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Tickets are required to enter the Center during National Day celebrations from September 21-26.
Panel from a Spanish Ceiling (LACMA collection) Spain, probably Toledo, third quarter of the 15th century. Despite the end of Muslim rule on the Iberian Peninsula in 1492, an Islamic style of art and architecture continued to be popular among the ruling elite, and many Muslim craftsmen remained in Spain to meet the enduring demand for their services. This community of Spanish Muslims and the hybrid style that they developed came to be known by the term mudéjar. Made to decorate the palaces of wealthy Spanish notables, ceiling panels of this type are an example of the mudéjar style in their combination of Islamic and European designs, seen here in the respective star-inspired geometric decoration and the heraldic lion and castle, which help to link the ceiling to a building in Toledo.
The renowned geometry scholar Professor Keith Critchlow, who passed away only last month, was famous for having revived the traditional practice of Islamic geometry both in the Islamic world and the West. His work moved many Saudi artists including Ahmad Angawi and Dana Awartani to explore the potential and application of traditional Islamic geometry in contemporary art. Moreover, his work and guidance also led the eminent Saudi scholar Dr. Minwer Al-Meheid to painstakingly reconstruct the famous minbar (pulpit) of Saladin (which had burnt down in the 1960s) in Jerusalem’s Al-Aqsa Mosque using the traditional skills of Islamic geometry that had been lost until then.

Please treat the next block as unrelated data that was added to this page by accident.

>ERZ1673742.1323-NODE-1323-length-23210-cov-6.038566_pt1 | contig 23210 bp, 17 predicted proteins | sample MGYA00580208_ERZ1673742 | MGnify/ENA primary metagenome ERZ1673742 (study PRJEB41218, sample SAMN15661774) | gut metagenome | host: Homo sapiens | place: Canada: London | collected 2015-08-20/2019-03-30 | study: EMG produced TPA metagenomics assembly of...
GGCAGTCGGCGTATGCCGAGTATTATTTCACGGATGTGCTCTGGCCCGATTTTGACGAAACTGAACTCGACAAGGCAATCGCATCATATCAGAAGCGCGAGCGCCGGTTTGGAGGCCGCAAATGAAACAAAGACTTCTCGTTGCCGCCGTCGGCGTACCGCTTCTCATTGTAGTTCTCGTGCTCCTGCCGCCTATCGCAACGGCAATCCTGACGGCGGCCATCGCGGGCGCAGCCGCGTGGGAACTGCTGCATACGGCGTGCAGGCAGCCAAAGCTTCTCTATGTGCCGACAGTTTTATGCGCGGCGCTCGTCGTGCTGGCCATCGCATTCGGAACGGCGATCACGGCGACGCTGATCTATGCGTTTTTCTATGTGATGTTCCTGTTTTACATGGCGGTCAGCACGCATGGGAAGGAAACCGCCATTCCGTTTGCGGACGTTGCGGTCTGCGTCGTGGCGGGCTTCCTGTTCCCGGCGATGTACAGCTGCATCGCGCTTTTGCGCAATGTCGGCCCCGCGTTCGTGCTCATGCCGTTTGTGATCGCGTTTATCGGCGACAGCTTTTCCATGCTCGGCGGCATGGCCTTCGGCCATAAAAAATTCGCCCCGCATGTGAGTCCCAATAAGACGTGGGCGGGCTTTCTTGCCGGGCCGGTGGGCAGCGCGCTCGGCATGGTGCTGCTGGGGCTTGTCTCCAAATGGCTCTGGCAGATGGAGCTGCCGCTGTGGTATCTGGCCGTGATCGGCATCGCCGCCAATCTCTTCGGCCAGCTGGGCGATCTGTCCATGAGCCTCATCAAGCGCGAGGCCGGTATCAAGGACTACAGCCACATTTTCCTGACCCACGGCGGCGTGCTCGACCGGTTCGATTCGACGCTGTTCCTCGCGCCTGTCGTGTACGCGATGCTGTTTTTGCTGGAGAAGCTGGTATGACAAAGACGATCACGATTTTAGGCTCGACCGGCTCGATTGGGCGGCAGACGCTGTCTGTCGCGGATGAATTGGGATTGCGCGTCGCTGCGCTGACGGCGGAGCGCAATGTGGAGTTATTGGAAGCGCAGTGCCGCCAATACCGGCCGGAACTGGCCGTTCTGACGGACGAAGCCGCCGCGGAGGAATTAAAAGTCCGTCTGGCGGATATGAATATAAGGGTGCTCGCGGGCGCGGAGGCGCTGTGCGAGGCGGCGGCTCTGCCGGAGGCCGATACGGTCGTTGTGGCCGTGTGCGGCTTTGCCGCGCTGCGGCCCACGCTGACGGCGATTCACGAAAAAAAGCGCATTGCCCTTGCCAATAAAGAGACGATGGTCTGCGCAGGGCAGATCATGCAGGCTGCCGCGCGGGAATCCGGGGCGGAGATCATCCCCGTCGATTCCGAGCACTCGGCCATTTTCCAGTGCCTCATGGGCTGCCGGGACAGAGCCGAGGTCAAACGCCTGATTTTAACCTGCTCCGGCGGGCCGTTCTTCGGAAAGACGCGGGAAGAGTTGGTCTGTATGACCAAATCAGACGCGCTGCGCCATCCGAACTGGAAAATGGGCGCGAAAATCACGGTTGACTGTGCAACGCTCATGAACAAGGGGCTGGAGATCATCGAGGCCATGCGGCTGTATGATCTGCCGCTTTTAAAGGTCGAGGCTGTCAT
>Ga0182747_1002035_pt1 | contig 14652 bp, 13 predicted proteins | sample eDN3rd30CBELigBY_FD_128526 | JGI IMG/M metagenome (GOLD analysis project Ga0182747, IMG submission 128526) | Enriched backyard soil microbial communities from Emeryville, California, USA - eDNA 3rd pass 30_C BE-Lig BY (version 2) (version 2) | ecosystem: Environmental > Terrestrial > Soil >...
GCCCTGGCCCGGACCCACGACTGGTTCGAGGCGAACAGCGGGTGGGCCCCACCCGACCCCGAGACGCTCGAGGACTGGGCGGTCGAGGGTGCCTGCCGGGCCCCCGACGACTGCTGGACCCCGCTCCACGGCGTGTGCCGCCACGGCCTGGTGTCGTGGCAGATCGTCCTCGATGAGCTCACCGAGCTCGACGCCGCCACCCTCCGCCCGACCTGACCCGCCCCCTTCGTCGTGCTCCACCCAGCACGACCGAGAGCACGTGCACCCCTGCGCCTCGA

Critchlow always stressed the connection between number, geometry, and nature by showing how number and geometry are made manifest in the forms that we see in nature such as flowers. In fact, he went on to show how certain complicated patterns used in Islamic art are identical with the internal structure of various natural substances discovered by modern science. He argued that it was as if Muslim mathematicians had discovered the inner structure of matter without splitting molecules or atoms. This can be explained through their advanced knowledge of numbers since Islamic geometrical patterns follow strict mathematical principles.
Such patterns, such as the one shown here, are often described as “numbers made visible” or the “qualitative visualization of numbers.” For that reason, I would argue that it represents an objective and timeless beauty because it is based on numbers found in nature. Whether one agrees or not, few can doubt that such patterns are among the greatest representations of Arab and Islamic genius and love of numbers.
Panel from Iran, second half of the 14th–first half of the 15th century (LACMA collection) Due to their inherent fragility, wood objects from the medieval Islamic world do not survive in great numbers, and those that do are primarily from interior settings, where they were protected from the elements. Most extant examples from Iran can be associated with religious institutions, in which they were safeguarded from the frequent warfare punctuating the rise and fall of dynasties and the ensuing destruction of palaces and other secular edifices. This painted wood panel, constructed from numerous individual pieces fit together with tongue-and-groove attachments, may have formed part of a cenotaph (grave marker) from a tomb or perhaps a minbar (pulpit) from a mosque.
Written by Idries Trevathan, Curator of Islamic Art at Ithra